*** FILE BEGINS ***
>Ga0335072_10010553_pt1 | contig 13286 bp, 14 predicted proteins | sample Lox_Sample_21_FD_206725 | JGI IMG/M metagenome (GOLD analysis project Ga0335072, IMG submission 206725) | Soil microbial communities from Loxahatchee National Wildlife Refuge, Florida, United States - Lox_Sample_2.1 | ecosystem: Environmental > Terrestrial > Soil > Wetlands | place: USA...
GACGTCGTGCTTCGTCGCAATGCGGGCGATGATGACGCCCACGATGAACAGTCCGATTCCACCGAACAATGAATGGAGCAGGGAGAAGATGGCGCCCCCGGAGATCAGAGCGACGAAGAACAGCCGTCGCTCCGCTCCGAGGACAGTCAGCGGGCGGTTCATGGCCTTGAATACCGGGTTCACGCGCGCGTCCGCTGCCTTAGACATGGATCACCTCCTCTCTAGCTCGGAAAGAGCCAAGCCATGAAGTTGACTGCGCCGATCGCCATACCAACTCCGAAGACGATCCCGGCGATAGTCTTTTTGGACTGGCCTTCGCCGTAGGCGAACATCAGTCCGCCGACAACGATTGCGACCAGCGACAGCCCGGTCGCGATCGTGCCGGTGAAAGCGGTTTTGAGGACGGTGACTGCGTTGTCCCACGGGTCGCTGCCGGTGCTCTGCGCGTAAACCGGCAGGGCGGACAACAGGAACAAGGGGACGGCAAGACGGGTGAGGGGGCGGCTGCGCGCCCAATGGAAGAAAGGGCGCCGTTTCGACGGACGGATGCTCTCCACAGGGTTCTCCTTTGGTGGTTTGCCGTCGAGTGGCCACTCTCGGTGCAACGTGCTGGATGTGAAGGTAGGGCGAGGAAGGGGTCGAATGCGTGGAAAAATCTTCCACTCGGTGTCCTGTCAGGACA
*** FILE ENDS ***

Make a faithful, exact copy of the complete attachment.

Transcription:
>Ga0335072_10010553_pt1 | contig 13286 bp, 14 predicted proteins | sample Lox_Sample_21_FD_206725 | JGI IMG/M metagenome (GOLD analysis project Ga0335072, IMG submission 206725) | Soil microbial communities from Loxahatchee National Wildlife Refuge, Florida, United States - Lox_Sample_2.1 | ecosystem: Environmental > Terrestrial > Soil > Wetlands | place: USA...
GACGTCGTGCTTCGTCGCAATGCGGGCGATGATGACGCCCACGATGAACAGTCCGATTCCACCGAACAATGAATGGAGCAGGGAGAAGATGGCGCCCCCGGAGATCAGAGCGACGAAGAACAGCCGTCGCTCCGCTCCGAGGACAGTCAGCGGGCGGTTCATGGCCTTGAATACCGGGTTCACGCGCGCGTCCGCTGCCTTAGACATGGATCACCTCCTCTCTAGCTCGGAAAGAGCCAAGCCATGAAGTTGACTGCGCCGATCGCCATACCAACTCCGAAGACGATCCCGGCGATAGTCTTTTTGGACTGGCCTTCGCCGTAGGCGAACATCAGTCCGCCGACAACGATTGCGACCAGCGACAGCCCGGTCGCGATCGTGCCGGTGAAAGCGGTTTTGAGGACGGTGACTGCGTTGTCCCACGGGTCGCTGCCGGTGCTCTGCGCGTAAACCGGCAGGGCGGACAACAGGAACAAGGGGACGGCAAGACGGGTGAGGGGGCGGCTGCGCGCCCAATGGAAGAAAGGGCGCCGTTTCGACGGACGGATGCTCTCCACAGGGTTCTCCTTTGGTGGTTTGCCGTCGAGTGGCCACTCTCGGTGCAACGTGCTGGATGTGAAGGTAGGGCGAGGAAGGGGTCGAATGCGTGGAAAAATCTTCCACTCGGTGTCCTGTCAGGACA